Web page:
WASHINGTON: In the aftermath of Secretary of State Condoleezza Rice s fourth recent visit to the Middle East to prepare for a peace conference, only the meeting s proposed location has been decided.
The situation looks quite bleak, with little to show for the efforts made to date.
Early in her visit, Rice made an effort to tamp down expectations about the conference – not a good sign – sending mixed and confusing signals. While the US secretary reiterated the Bush administration s commitment to a Palestinian state, she made it clear after meeting with a number of Israeli officials that the administration would not press hard for a declaration defining outcomes or setting timetables – two essential Palestinian requirements.
During Rice s meetings with the Israelis, there was no focus on the intolerable strangulation of the population in Gaza, and only slight attention directed at the hardships being visited upon the West Bank. Also short shifted was the recent Israeli confiscation of a large swathe of land east of Jerusalem, land confiscated in order to build a bypass road that would, in effect, complete the separation of the northern and southern portions of the West Bank.
While previously the US had cautioned against unilateral actions (not quite a rebuke), at one point during this visit, Rice appeared to diminish the significance of this recent land grab, and even offer an excuse for it.
The US secretary of State made a point of meeting with many of the fractious elements comprising Olmert s government, each of whom, in their own way, laid down the objections to and/or preconditions for the peace conference. Fearing no pressure from the US, they made clear what they were not willing to surrender to the Palestinians.
Having followed this process for decades, it never ceases to amaze me how the Israelis are able to use their internal differences to their advantage, and pose as the weak party always in need of US support. After hearing this cacophony of Israeli voices, Rice, of course, felt compelled to offer the Israelis and their weak prime minister renewed assurances.
The bottom line: Israel, it appears, feels no real compulsion to respond to Palestinian requirements for peace, or to alter its behavior. Evidence of this abounds. The above-mentioned seizure of Palestinian land for the purpose of building a bypass road and the ongoing efforts to expand settlements while continuing other disruptive projects in the occupied West Bank make this clear. So does the intensified blockade on Gaza, which amounts to cruel collective punishment.
The Palestinians and the Arab leadership, who have made clear their commitment to this peace conference and who, in fact, have much invested in its outcome, are in a bind. Without a committed American partner, a partner willing to apply direct pressure on Israel, the talks will surely fail. But failure is no option. In failure the only winners are despair and extremism, and it is the Arabs who will pay the dearest price. Already, some Hamas spokespersons are gloating, pointing at the weaknesses of the moderates and their foolishness for placing trust in a US-led effort.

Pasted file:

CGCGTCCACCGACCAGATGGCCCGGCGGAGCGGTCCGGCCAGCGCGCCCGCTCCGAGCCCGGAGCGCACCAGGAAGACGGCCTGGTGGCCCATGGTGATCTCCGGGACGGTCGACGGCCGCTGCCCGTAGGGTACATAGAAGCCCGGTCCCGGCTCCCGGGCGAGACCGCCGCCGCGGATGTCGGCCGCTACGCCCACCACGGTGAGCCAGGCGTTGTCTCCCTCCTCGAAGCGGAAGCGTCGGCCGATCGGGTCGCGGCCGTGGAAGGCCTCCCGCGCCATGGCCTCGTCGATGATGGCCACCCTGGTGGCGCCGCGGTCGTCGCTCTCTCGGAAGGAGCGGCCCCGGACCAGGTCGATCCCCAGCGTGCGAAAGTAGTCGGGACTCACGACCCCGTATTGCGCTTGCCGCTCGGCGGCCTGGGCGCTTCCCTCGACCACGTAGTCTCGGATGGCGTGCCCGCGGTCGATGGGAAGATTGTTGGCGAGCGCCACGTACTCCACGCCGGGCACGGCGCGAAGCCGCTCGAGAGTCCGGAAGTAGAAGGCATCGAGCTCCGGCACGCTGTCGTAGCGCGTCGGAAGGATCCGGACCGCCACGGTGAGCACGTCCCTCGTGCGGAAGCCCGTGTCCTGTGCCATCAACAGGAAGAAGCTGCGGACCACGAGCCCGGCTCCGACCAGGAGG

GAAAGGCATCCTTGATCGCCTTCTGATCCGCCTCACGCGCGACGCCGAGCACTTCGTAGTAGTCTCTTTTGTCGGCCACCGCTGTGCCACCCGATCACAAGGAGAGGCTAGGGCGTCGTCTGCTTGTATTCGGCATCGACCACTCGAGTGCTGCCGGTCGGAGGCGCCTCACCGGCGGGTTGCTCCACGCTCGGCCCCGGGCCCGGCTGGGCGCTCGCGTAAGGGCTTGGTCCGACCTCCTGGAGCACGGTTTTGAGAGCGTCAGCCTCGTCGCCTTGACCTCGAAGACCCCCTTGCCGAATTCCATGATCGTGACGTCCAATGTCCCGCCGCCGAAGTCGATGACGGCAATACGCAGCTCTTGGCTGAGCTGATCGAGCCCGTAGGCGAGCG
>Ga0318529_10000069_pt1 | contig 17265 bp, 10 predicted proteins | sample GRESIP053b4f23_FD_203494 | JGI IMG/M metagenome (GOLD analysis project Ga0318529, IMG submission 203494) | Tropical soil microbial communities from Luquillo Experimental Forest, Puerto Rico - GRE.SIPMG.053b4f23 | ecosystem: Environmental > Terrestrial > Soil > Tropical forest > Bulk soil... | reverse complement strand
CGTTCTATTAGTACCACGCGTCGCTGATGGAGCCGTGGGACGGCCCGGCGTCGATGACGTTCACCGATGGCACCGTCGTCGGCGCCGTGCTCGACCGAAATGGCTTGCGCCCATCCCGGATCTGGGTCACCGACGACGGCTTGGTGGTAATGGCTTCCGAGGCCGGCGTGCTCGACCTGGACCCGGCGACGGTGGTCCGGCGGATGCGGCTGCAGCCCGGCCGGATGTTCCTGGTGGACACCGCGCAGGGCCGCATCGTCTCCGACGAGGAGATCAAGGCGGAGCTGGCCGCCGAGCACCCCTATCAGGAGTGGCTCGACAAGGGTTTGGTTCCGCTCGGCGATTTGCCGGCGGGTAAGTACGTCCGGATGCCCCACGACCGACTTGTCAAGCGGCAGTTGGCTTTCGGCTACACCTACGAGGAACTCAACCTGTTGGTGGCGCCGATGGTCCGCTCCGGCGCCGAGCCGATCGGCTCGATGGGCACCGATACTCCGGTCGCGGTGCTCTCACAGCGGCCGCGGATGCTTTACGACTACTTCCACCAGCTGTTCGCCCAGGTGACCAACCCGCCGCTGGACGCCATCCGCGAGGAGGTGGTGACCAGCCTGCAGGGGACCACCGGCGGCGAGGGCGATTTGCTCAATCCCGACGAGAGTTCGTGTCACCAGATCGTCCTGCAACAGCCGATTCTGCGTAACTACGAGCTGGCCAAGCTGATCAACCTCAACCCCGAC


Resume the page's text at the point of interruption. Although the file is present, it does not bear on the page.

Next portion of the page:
To salvage the situation, Arabs need to aggressively pursue an independent strategy. Instead of being passive recipients of whatever ineffectual US diplomacy can deliver, and instead of allowing success or failure to be determined by the outcome of the asymmetric Israeli-Palestinian negotiations, Arab principals (including, at least, the Palestinian Authority, Egypt, Jordan and Saudi Arabia) ought to formulate and propose a common declaration whose elements include:
– A detailed account of Israeli behavior that is destroying Palestinian life and hope for an independent Palestinian state.
– A specific and realistic list of the Israeli behavior that must end before any peace conference can occur.
– An elaboration on the Arab summit proposals that details what a final peace would look like, sequences the stages of implementation, and sets a realistic timetable for realizing the Palestinian state.
– A call for postponing the proposed meeting until Israel and the US respond to this unified Arab call.
In the intervening weeks, or months, while the US and Israel are shaping their response, the Arab side ought to engage in active diplomacy to press its call to the US, Israel, and the other partners in the Quartet. The advantages of such an approach are clear. It moves Arabs from their role as passive recipients to active agents, and allows them to seize the political initiative on their behalf. Such an effort would have the additional benefit of avoiding the risk of a failed summit.
The truth of the matter is that at the moment, the Israeli, Palestinian and US governments are not in a position conducive to addressing difficult diplomatic challenges. On the other hand, the Egyptian, Jordanian and Saudi governments are in a better position. The Palestinians would do well to work in this broader Arab context than to be at the mercy of the US and Israel, especially since the Israelis appear to be in no position to move forward, and the US is disinclined to push.
Instead of urging reconsideration of the roadmap, perhaps Arab interests would be better served by developing an actual road to peace. More than a poorly-conceived and ill-prepared conference, an Arab diplomatic offensive, at this time, might help breathe new life into the peace process and set the table for future talks.
James J. Zogbyis founder and president of the Arab American Institute (AAI). This article is distributed by the Common Ground News Service (CGNews) and can be accessed at www.commongroundnews.org. Source: Jordan Times, www.jordantimes.com.